Eldad Pnini's Art reflects nature next to progress, love versus fear and purity juxtaposed with cruelty expressed in various forms. His creations rarely have a title because he wants the viewers to interpret his work according to their own world of fears, passions, desire, fantasies and metaphysical emotions. Let us discover more about the strong and intriguing personality of this very accomplished Fine Nude Art photographer. Thanks to Yvette Depaepe for conducting the interview.
Can you please tell us about yourself?
I am an artist from Tel Aviv, Israel. I am 42 years old working as graphic designer and photographer in an advertising agency and also take photographs in my spare time.
At a young age I started painting. Painting was my whole world. I studied art and painting at an extension school of the Tel Aviv Museum of Art. My studies included classes in painting, colors techniques, models drawing, still life and more. It was then that I fell in love with the human figure. While studying Anatomy and model painting, I used a camera to take pictures of other angles and other details of the model in order to complete my drawings later.
I began to fall in love with the camera and turned to photography more and more. In one of the drawing classes the instructor told me that I can develop the film and enlarge the photographs in the school laboratory. Thus I was exposed to the world of photography. At age 15 I bought a camera, a secondhand Canon with a set of lenses, and I started taking pictures. At first I enthusiastically photographed houses, my family, objects... I photographed almost everything.
I took pictures just in order to get to know and understand the technical aspects of the camera. I didn’t study photography. I just taught myself by trial and error. I photographed a lot. I studied the camera, the speed, the exposure, and got to know the camera in general.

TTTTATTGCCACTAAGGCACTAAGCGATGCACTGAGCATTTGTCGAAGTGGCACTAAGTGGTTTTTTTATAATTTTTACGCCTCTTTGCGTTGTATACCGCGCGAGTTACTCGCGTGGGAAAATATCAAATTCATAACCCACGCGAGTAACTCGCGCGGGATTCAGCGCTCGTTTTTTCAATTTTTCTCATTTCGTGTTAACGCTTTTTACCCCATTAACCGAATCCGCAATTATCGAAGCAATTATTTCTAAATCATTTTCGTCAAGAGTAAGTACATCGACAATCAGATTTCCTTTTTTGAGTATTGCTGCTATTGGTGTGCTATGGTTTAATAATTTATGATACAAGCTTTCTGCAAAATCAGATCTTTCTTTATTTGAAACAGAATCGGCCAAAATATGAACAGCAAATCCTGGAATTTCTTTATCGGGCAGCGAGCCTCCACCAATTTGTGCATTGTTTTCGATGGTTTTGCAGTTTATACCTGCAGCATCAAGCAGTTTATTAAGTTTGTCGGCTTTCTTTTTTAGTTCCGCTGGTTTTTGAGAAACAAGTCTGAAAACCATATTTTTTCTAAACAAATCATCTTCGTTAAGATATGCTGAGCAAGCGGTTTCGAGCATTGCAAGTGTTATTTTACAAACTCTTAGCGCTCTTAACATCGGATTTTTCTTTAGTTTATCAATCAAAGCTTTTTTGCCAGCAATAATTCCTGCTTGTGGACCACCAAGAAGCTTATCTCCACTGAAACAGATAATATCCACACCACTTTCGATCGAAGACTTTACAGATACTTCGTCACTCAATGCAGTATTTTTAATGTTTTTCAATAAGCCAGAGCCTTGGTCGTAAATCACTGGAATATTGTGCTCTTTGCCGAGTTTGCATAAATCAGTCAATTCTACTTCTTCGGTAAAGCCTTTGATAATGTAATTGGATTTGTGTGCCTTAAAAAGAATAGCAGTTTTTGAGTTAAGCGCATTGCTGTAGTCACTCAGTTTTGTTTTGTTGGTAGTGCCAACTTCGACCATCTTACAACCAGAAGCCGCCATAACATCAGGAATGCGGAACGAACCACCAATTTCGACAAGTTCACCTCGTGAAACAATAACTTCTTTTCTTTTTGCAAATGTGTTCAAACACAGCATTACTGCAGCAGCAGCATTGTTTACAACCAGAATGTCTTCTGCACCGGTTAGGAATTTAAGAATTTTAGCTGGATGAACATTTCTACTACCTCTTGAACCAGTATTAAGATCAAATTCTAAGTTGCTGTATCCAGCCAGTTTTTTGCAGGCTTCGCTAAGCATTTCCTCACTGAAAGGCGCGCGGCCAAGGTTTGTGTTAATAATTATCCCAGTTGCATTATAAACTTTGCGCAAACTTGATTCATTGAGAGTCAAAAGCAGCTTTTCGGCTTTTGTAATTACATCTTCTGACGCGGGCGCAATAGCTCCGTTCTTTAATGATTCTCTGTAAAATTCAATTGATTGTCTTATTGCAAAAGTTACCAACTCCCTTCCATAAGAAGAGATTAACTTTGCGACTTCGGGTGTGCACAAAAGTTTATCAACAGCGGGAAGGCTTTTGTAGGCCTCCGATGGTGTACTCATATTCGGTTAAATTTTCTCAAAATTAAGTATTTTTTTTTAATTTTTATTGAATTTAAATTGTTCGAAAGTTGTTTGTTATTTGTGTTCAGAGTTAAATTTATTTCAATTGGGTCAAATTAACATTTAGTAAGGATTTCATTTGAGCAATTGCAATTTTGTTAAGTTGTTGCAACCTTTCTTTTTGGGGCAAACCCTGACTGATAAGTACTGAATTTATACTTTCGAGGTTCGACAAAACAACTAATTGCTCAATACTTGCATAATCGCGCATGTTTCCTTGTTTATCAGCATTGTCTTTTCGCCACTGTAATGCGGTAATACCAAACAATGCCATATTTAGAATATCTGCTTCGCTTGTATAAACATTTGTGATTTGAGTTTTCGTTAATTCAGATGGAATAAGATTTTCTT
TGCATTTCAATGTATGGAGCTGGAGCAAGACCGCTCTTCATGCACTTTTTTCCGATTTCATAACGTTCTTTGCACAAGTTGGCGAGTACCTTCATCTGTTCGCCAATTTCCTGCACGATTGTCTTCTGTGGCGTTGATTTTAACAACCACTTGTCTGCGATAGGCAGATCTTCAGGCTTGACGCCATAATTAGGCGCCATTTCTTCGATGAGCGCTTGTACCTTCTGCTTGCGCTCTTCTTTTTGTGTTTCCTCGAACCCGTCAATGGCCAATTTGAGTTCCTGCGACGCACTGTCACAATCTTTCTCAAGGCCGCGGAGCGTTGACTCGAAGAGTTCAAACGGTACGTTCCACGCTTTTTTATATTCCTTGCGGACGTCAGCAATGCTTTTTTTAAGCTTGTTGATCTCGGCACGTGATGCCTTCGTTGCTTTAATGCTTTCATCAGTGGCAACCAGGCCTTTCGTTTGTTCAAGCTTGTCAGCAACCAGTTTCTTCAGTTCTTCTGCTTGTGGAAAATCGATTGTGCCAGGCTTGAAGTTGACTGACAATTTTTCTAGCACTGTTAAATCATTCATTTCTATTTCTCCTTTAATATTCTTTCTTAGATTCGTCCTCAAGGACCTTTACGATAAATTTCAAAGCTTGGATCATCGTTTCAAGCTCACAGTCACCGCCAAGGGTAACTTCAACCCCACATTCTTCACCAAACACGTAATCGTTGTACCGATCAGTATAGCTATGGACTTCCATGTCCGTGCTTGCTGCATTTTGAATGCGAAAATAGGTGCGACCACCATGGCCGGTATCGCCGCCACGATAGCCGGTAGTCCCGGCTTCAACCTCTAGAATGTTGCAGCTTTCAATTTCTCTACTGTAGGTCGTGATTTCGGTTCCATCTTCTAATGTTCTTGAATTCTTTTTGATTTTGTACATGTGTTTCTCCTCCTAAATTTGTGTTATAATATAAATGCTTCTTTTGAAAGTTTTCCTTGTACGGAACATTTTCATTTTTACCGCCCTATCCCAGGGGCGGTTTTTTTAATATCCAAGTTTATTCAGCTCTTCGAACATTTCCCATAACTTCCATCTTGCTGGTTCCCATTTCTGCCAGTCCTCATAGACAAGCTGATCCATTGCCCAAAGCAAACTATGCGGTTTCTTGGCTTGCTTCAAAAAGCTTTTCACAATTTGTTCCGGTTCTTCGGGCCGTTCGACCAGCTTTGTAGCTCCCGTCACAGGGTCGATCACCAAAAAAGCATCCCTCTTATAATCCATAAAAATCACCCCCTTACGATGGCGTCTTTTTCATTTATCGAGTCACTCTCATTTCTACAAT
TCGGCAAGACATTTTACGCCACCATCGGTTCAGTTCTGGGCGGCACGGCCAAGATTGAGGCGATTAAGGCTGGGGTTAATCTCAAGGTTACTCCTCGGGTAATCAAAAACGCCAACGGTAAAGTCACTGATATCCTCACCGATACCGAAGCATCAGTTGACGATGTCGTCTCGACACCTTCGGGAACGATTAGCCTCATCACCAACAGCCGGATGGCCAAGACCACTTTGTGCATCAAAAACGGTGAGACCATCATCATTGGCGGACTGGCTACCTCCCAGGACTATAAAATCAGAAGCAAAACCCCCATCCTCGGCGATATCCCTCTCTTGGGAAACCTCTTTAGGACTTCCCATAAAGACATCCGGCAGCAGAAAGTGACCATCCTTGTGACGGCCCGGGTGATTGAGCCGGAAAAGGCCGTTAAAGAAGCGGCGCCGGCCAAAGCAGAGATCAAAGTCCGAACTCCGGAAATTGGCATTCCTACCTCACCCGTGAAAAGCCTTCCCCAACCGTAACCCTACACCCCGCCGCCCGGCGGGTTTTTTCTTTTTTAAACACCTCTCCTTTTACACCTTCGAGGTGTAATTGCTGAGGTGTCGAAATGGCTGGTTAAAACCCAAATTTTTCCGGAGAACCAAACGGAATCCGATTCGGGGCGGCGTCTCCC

Can you describe your unique photographic vision?
My photographic vision began as time passed by and I gained experience by photographing a lot. I started to think about creating something more unique. So the camera turned into a “paintbrush” for me and I took photographs of things I would have liked to paint.
I arranged to work with a model and we went outdoors to take photo shoots. I found a forest, an abandoned house and even just a room, and I took a lot of pictures. Like all beginnings, things didn’t go so well for me, the photos didn’t come out the way I wanted.
Why are you so drawn by Fine Art Nude photography?
I live in Israel, a small country where everyone knows each other and the subject of nudes is a very sensitive one due to the religious aspect. People here are not open enough to the subject of nudity; nudes cannot be displayed publicly and galleries and museums are always wary of nudes because a small part of the population is upset by nudity. I am saddened that people give in to their dictates.
I spend a lot of time thinking about how to combine my imagination and thoughts, which include nudity, with photography. In the past several years the subject of nudes has been breached often and there is a lot more modernization and personal awareness of human form and nudity.
As an artist it’s hard for me to find models for Fine Art Nudes. In order to find them I have to go to art schools where there are models available for artists. Not everyone agrees to be photographed, because of the personal exposure.
I also go on photography and art websites where models advertise themselves and use references from other photographers as well. I always look for a unique model who will know how to convey my idea in the best way. She needs not only to be a model but also to know how to act in front of the camera. She needs to give more of herself than just a nude body.
Nudes were an integral part of human history and artistic history. From a very young age I was exposed to nudes. Nudes are a major part of humanity and art. Nudes for me are the source, they symbolize something primal, initial, a genesis; something sexual, power, weakness, exposure, invasion, beauty, fears, sex, lust, hate, love… almost everything revolves around nudity.
When my wife was in our first pregnancy, I saw from aside this thing called pregnancy and birth. This enchanted me in a way that’s difficult to put into words. This period of the pregnancy and the birth occupied my mind a lot… thoughts and imaginings went through my head constantly. During this period I took a lot of photographs about the subject of the female cycle, pregnancy, childbirth, post-birth, and photographs of women combined with female awareness gave me inspiration for a lot of photographs. I am drawn to this subject as a female nude is conveying so much.
What generally is your relationship to your subject matter beyond being an observer?